Mays’ pinch-hit homer leads National League to victory in 1956 All-Star Game

Part of the INSIDE PITCH series
Written by: Janey Murray

Willie Mays didn’t make the starting lineup for the 1956 All-Star Game. But that didn’t stop him from powering the National League to victory.

At the 23rd edition of the Mid-Summer Classic on July 10, 1956, the New York Giants’ slugger stepped into the box as a pinch hitter in the top of the fourth with his team leading 1-0.

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Mays promptly sent an offering from Whitey Ford into the bleachers at Griffith Stadium for a home run that extended the National League’s lead to 3-0.

“Mays’ pinch homer was the turning point,” National League manager Walter Alston told the Associated Press. “It gave us a comfortable lead and put them on the defensive. After that it was just a matter of getting good pitching from everybody.”

The game wasn’t lacking in star power, and Mays wasn’t the only future Hall of Famer to put on a show for the fans in Washington, D.C.

The four home runs in the game were hit by four of the 18 future Hall of Famers selected for the game.

In the bottom of the sixth inning, two of the American League’s most revered hitters spoiled the National League’s shutout bid.

After Nellie Fox singled, Ted Williams slugged a two-run shot, tying Stan Musial’s All-Star Game home run record with his fourth ASG home run.

Mickey Mantle came to bat next and hit a solo homer to make it a 5-3 contest.

But the All-Star home run record didn’t stay tied for long.

Musial quickly took back what was his in the top of the seventh, responding with a solo homer to extend the National League lead to three.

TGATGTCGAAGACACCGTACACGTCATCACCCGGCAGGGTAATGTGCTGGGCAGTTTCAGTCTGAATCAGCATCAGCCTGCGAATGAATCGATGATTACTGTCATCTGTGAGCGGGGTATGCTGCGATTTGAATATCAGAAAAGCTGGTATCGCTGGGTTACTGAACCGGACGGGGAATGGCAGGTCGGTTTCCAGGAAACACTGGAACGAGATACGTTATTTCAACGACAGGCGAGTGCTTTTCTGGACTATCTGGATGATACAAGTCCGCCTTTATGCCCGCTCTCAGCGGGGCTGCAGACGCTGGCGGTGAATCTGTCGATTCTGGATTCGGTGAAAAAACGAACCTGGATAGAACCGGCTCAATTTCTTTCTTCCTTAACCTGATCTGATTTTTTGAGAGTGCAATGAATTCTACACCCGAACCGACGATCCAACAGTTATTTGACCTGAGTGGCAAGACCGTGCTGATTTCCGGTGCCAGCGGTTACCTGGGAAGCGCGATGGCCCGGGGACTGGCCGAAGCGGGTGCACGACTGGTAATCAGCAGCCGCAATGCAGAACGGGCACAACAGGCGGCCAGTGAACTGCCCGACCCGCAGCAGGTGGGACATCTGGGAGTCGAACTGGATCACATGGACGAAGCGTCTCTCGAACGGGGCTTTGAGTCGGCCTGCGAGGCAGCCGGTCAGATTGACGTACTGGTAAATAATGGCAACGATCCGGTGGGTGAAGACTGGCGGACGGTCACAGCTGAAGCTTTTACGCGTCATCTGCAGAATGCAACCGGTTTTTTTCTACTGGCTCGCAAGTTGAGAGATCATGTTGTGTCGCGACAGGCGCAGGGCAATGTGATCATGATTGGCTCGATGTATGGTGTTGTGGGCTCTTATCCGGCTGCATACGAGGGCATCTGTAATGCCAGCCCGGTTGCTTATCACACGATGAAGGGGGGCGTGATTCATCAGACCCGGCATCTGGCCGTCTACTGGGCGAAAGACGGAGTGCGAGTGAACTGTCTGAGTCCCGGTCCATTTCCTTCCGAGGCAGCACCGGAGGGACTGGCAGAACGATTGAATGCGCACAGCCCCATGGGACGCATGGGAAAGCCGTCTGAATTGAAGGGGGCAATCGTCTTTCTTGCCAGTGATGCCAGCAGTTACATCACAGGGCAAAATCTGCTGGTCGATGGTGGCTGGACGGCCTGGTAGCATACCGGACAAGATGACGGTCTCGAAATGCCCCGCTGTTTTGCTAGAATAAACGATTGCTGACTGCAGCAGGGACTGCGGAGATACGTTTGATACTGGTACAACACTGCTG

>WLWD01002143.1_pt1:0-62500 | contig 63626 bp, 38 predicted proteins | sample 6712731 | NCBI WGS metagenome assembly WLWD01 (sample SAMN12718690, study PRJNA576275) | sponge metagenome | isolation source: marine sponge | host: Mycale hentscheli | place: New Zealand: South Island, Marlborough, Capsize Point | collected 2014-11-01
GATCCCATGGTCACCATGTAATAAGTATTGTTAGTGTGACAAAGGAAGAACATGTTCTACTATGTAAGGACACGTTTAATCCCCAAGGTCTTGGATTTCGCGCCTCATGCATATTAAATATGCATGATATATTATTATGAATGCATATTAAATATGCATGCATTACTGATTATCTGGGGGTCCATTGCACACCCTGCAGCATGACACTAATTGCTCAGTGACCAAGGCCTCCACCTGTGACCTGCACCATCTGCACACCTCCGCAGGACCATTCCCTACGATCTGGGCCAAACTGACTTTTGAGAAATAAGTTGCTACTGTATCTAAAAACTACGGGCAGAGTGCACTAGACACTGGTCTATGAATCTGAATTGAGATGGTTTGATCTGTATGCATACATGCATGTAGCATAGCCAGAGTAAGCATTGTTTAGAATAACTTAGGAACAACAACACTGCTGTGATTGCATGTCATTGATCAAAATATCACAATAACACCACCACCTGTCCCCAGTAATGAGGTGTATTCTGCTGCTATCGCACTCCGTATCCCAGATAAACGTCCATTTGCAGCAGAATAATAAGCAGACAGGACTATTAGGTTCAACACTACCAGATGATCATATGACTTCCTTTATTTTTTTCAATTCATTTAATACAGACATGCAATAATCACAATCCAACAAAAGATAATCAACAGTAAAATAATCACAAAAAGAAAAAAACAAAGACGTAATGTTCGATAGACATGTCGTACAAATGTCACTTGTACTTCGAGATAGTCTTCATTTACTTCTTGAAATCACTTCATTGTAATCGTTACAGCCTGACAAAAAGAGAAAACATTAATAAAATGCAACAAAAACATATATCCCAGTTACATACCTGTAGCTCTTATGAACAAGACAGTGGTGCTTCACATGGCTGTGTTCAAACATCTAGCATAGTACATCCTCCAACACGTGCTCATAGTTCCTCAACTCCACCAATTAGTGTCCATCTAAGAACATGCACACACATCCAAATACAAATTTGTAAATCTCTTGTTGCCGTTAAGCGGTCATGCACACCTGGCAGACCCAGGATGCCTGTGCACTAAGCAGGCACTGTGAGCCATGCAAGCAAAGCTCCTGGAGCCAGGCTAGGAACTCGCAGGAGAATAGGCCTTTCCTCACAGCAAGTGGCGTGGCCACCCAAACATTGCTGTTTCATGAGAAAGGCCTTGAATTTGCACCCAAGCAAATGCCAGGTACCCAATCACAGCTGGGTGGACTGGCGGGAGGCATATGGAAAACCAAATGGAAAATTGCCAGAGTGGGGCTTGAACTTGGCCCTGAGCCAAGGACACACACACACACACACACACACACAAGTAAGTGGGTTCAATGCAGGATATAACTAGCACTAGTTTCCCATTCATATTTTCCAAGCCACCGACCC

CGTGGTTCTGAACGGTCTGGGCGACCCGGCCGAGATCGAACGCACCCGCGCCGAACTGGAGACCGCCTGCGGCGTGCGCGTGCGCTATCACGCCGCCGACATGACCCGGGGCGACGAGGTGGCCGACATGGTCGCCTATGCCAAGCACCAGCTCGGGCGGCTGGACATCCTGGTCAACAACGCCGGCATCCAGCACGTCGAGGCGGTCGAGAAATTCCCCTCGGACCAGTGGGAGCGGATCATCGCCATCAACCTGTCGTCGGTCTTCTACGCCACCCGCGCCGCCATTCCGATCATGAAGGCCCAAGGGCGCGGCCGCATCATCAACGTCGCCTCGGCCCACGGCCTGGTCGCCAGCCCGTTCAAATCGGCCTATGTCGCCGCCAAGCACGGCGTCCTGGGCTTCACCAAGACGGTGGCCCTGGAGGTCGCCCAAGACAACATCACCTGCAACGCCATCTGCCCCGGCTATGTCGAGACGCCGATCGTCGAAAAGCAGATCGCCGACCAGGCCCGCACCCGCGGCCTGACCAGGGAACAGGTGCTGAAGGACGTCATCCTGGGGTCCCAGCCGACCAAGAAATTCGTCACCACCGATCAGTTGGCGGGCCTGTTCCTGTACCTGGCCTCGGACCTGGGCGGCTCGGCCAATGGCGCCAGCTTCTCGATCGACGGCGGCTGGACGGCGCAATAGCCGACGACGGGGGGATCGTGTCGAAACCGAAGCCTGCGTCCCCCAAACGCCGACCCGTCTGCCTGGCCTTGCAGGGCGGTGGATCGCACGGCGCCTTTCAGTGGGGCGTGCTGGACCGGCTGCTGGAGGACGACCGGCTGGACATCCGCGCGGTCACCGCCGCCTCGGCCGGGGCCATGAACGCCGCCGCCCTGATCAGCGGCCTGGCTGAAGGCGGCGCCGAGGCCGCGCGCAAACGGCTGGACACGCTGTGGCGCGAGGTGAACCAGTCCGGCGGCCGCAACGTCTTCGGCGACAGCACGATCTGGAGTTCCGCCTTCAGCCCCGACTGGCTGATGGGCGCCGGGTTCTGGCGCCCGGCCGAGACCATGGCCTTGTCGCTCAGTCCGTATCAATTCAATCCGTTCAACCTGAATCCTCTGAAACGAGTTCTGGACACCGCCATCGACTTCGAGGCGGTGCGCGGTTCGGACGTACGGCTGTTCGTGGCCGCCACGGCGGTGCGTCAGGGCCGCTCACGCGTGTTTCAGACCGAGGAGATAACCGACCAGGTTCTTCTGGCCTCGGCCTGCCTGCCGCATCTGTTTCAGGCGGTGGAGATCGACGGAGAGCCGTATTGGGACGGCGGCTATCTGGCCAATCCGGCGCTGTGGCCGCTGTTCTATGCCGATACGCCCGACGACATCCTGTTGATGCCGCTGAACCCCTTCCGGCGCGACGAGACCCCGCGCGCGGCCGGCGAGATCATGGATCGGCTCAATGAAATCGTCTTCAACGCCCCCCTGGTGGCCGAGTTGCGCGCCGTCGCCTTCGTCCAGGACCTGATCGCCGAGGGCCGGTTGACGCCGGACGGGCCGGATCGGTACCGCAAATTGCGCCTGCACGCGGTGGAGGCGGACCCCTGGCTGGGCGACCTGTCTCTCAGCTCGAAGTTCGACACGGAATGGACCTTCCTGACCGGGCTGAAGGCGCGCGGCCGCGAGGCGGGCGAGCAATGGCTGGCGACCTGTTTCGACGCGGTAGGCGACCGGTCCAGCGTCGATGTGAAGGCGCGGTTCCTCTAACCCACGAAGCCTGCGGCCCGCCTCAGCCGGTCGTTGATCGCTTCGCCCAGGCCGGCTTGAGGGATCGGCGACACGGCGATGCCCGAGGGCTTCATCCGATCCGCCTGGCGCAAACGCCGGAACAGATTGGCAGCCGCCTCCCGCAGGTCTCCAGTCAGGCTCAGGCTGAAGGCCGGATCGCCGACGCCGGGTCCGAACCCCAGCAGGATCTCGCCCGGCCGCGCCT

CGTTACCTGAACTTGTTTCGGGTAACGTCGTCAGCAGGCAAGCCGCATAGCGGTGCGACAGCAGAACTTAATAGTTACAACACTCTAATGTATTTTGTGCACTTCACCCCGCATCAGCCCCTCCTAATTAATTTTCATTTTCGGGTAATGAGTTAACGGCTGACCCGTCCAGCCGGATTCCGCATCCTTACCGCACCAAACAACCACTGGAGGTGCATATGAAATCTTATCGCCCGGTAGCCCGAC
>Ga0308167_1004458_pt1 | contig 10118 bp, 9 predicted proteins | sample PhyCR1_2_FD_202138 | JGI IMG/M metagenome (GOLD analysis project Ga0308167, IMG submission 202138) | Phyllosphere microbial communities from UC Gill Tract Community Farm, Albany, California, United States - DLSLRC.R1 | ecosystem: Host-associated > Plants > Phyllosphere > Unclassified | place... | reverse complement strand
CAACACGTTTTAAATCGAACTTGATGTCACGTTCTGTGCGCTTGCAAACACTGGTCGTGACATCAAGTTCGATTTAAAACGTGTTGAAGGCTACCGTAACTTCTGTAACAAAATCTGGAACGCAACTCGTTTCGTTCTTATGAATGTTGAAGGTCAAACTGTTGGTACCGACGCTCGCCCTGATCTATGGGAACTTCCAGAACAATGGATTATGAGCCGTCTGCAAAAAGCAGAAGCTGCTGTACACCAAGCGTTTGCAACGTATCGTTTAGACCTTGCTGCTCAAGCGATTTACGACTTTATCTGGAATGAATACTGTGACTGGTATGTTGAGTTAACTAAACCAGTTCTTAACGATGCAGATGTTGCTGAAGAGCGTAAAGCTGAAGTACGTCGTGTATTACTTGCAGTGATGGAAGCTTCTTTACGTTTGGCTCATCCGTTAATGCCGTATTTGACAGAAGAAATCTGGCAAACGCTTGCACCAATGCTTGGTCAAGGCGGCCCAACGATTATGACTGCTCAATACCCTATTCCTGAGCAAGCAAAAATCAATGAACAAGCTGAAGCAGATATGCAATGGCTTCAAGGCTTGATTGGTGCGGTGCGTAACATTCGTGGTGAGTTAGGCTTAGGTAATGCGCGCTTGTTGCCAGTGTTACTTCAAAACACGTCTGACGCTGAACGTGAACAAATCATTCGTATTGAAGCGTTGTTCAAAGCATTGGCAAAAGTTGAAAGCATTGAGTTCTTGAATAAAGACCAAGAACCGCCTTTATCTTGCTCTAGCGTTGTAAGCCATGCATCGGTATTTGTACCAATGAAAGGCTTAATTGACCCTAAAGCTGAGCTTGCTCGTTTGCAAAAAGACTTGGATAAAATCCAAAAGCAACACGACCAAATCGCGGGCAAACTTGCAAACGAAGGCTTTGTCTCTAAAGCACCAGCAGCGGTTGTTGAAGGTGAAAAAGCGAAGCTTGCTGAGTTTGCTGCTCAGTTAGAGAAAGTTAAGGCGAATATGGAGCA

After walking in the same inning, Mays scored his team’s seventh run on a double by Ted Kluszewski.

Giants’ left-hander Johnny Antonelli took it from there, tossing four scoreless frames to hold off the American League and close out the 7-3 victory.

“They had good pitching and good hitting,” American League manager Casey Stengel said. “That’s a tough combination to beat. We didn’t get either. If you get good pitching, you can win any place.”

The rosters were so talent-rich that three future Hall of Famers on the National League roster – Eddie Mathews, Ernie Banks and Robin Roberts – didn’t even make it into the game.

“That’s the only bad part about an All-Star Game,” Alston said. “Leaving out such fine players as Banks, Eddie Mathews, and others. But they tell me the most important thing is to win.”

And win they did, as the National League captured its second consecutive victory and sixth in the last seven contests, led by Mays’ game-defining homer.
“You can’t win when your pitchers don’t stop the other fellows,” Stengel said.

Mays’ 1956 performance came early in his run of dominance in midsummer classics. He went on to play in 24 All-Star Games in his career, including a stretch of 23 consecutive selections from 1954-1972. He batted .307 in those 24 games with three home runs and nine RBI.

“They invented the All-Star Game for Willie Mays,” Williams once said.


Janey Murray is the 2019 public relations intern in the Hall of Fame’s Frank and Peggy Steele Internship Program for Youth Leadership Development

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Part of the INSIDE PITCH series